Temporary files: RAM or disk?

Posted Jun 7, 2012 2:28 UTC (Thu) by giraffedata (subscriber, #1954) [Link]

... First, there aren't inodes and directories to pull the head around.
It's not that simple. Tmpfs is not "plain data" filesystem, you can create directories there, so it has to store all the metadata as well. It also has inodes internally.

I was talking about disk structures. Inodes and directory information don't go into the swap space, so they don't pull the head around.

(But there's an argument in favor of regular filesystem /tmp: if you have lots of infrequently accessed small files, tmpfs will waste memory).

Second, writes stream out sequentially on disk, eliminating more seeking.
This could be true if swap was empty. Same when you write to the empty filesystem. But what if it was not empty? You get the same swap fragmentation and seeking as you would get in any regular filesystem.

It's the temporary nature of the data being swapped (and the strategies the kernel implements based on that expectation) that makes the data you want at any particular time less scattered in swap space than in a typical filesystem that has to keep copious eternally growing files forever. I don't know exactly what policies the swapper follows (though I have a pretty good idea), but if it were no better at storing anonymous process data than ext3 is at storing file data, we would really have to wonder at the competence of the people who designed it. And my claim is that since it's so good with process anonymous data, it should also be good with temporary files, since they're used almost the same way.

in order to read a page from swap you must first write another page there.

Actually, the system does the same thing for anonymous pages as it does for file cache pages: it tries to clean the pages before they're needed so that when a process needs to steal a page frame it usually doesn't have to wait for a page write. Also like file cache, when the system swaps a page in, it tends to leave the copy on disk too, so if it doesn't get dirty again, you can steal its page frame without having to do a page out.

Temporary files: RAM or disk?

Posted Jun 7, 2012 13:15 UTC (Thu) by njs (guest, #40338) [Link]

I don't know about tmpfs, but my experience is: if I have a process with a large (multi-gigabyte) working set, and it goes to sleep and gets swapped out, then there's no point in waking it back up again; I might as well kill it and start over. At least on our compute servers (running some vaguely recent Ubuntu, IIRC), swap-in is definitely not doing successful readahead. I've often wished for some hack that would just do a sequential read through the swap file to load one process back into memory; it would be hundreds of times faster.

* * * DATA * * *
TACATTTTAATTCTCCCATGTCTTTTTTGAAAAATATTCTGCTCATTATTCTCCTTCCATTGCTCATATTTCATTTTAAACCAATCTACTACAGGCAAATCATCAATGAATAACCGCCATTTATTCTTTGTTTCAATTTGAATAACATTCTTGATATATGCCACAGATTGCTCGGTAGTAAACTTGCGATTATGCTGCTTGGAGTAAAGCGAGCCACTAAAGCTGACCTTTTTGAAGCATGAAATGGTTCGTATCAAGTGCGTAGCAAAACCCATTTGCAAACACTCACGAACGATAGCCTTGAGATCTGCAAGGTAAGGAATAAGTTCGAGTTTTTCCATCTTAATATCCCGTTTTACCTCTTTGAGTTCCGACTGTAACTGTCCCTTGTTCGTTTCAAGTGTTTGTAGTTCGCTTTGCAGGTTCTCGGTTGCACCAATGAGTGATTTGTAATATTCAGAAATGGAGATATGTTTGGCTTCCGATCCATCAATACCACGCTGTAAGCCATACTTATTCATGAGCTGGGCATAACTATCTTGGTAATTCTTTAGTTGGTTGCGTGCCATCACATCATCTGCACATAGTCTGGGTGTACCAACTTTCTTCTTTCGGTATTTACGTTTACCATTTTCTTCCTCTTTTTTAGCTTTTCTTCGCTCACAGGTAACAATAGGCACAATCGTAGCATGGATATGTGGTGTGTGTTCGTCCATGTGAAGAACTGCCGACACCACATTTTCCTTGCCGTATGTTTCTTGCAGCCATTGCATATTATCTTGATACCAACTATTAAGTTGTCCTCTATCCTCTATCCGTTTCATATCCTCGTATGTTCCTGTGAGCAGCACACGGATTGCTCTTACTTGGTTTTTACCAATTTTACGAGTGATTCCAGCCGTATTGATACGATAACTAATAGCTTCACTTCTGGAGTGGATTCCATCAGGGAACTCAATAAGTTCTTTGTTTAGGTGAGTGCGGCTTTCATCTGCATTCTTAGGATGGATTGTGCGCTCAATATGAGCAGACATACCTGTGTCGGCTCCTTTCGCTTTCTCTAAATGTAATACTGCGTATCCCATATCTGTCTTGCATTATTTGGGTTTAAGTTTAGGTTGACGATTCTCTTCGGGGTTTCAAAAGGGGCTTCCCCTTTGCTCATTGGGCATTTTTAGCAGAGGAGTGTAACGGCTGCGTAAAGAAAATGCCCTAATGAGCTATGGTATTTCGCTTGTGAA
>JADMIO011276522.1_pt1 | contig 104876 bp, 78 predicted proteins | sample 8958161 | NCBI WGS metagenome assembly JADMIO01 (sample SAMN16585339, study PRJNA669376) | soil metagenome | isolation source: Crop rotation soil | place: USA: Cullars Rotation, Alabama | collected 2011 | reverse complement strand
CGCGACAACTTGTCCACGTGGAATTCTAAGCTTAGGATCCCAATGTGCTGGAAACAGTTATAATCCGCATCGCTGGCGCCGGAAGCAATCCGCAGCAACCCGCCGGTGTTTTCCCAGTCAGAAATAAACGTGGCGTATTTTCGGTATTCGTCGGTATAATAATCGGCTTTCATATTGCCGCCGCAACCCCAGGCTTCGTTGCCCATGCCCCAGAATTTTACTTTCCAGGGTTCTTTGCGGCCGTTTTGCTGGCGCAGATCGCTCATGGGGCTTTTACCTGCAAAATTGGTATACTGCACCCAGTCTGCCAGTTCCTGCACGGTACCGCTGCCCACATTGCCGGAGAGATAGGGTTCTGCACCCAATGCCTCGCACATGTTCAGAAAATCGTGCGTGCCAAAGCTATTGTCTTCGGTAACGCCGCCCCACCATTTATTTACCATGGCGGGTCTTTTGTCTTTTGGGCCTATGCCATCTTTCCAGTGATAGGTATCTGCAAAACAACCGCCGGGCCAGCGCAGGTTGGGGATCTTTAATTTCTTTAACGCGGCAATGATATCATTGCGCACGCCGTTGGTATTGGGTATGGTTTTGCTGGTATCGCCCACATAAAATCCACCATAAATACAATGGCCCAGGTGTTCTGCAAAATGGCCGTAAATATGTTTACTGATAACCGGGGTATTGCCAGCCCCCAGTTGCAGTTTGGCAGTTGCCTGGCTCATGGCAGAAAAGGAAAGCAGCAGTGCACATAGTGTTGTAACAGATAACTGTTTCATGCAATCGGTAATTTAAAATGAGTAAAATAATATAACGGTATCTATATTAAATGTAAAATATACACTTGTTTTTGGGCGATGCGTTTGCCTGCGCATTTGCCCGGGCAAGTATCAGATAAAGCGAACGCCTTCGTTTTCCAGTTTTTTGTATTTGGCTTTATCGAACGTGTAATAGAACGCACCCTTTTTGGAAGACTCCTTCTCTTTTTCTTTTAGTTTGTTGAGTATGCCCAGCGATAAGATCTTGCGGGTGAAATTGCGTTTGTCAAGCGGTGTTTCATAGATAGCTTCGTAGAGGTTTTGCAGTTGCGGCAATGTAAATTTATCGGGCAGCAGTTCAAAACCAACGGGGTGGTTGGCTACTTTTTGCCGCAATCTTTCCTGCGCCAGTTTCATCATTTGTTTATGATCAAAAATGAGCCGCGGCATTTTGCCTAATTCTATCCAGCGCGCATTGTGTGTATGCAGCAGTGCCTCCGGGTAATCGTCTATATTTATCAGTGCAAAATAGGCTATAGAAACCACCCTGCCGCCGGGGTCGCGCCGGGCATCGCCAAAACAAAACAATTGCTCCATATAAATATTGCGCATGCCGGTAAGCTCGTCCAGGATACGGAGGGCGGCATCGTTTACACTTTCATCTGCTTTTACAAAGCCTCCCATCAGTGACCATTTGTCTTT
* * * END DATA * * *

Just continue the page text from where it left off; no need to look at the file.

Temporary files: RAM or disk?

Posted Jun 7, 2012 13:28 UTC (Thu) by Jonno (subscriber, #49613) [Link]

If you have enough free memory at the time you want to swap in that process, try to run "sudo swapoff -a ; sudo swapon -a", it will sequentially read in all swap to memory, no random access.

I find that if I have two processes with large working sets causing swaping, and kill one them, doing a swapoff will get the other one performant again much faster than letting it swap in only the stuff it needs as it needs it.

Temporary files: RAM or disk?

Posted Jun 7, 2012 15:44 UTC (Thu) by giraffedata (subscriber, #1954) [Link]

At least on our compute servers (running some vaguely recent Ubuntu, IIRC), swap-in is definitely not doing successful readahead

Good information.

That's probably a good reason to use a regular filesystem instead of tmpfs for large temporary files.

I just checked, and the only readahead tmpfs does is the normal swap readahead, which consists of reading an entire cluster of pages when one of the pages is demanded. A cluster of pages is pages that were swapped out at the same time, so they are likely to be re-referenced at the same time and are written at the same spot on the disk. But this strategy won't effect streaming, like typical filesystem readahead.

And the kernel default size of the cluster is 8 pages. You can control it with /proc/sys/vm/page-cluster, though. I would think on a system with multi-gigabyte processes, a much larger value would be optimal.

Temporary files: RAM or disk?

Posted Jun 11, 2012 14:51 UTC (Mon) by kleptog (subscriber, #1183) [Link]

This is actually related to another problem I ran into recently: is there some way see what is actually in swap? I know /proc/<pid>/smaps gives you information about which blocks are in swap. But I can't see a way to get information about the order. That is, is my swap fragmented?

Temporary files: RAM or disk?

Posted Jun 7, 2012 21:36 UTC (Thu) by quotemstr (subscriber, #45331) [Link]

> I've often wished for some hack that would just do a sequential read through the swap file to load one process back into memory

Windows 8 will do that for modern applications. http://blogs.msdn.com/b/b8/archive/2012/04/17/reclaiming-...

Temporary files: RAM or disk?

Posted Jun 8, 2012 0:15 UTC (Fri) by giraffedata (subscriber, #1954) [Link]

I've often wished for some hack that would just do a sequential read through the swap file to load one process back into memory
Windows 8 will do that for modern applications.

When njh says "hack" I think it means something an intelligent user can invoke to override the normal system paging strategy because he knows a process is going to be faulting back much of its memory anyway.

The Windows 8 thing is automatic, based on an apparently pre-existing long-term scheduling facility. Some applications get long-term scheduled out, aka "put in the background," aka "suspended," mainly so devices they are using can be powered down and save battery energy. But there is a new feature that also swaps all the process' memory out when it gets put in the background, and the OS takes care to put all the pages in one place. Then, when the process gets brought back to the foreground, the OS brings all those pages back at once, so the process is quickly running again.

This of course requires applications that explicitly go to sleep, as opposed to just quietly not touching most of their memory for a while, and then suddenly touching it all again.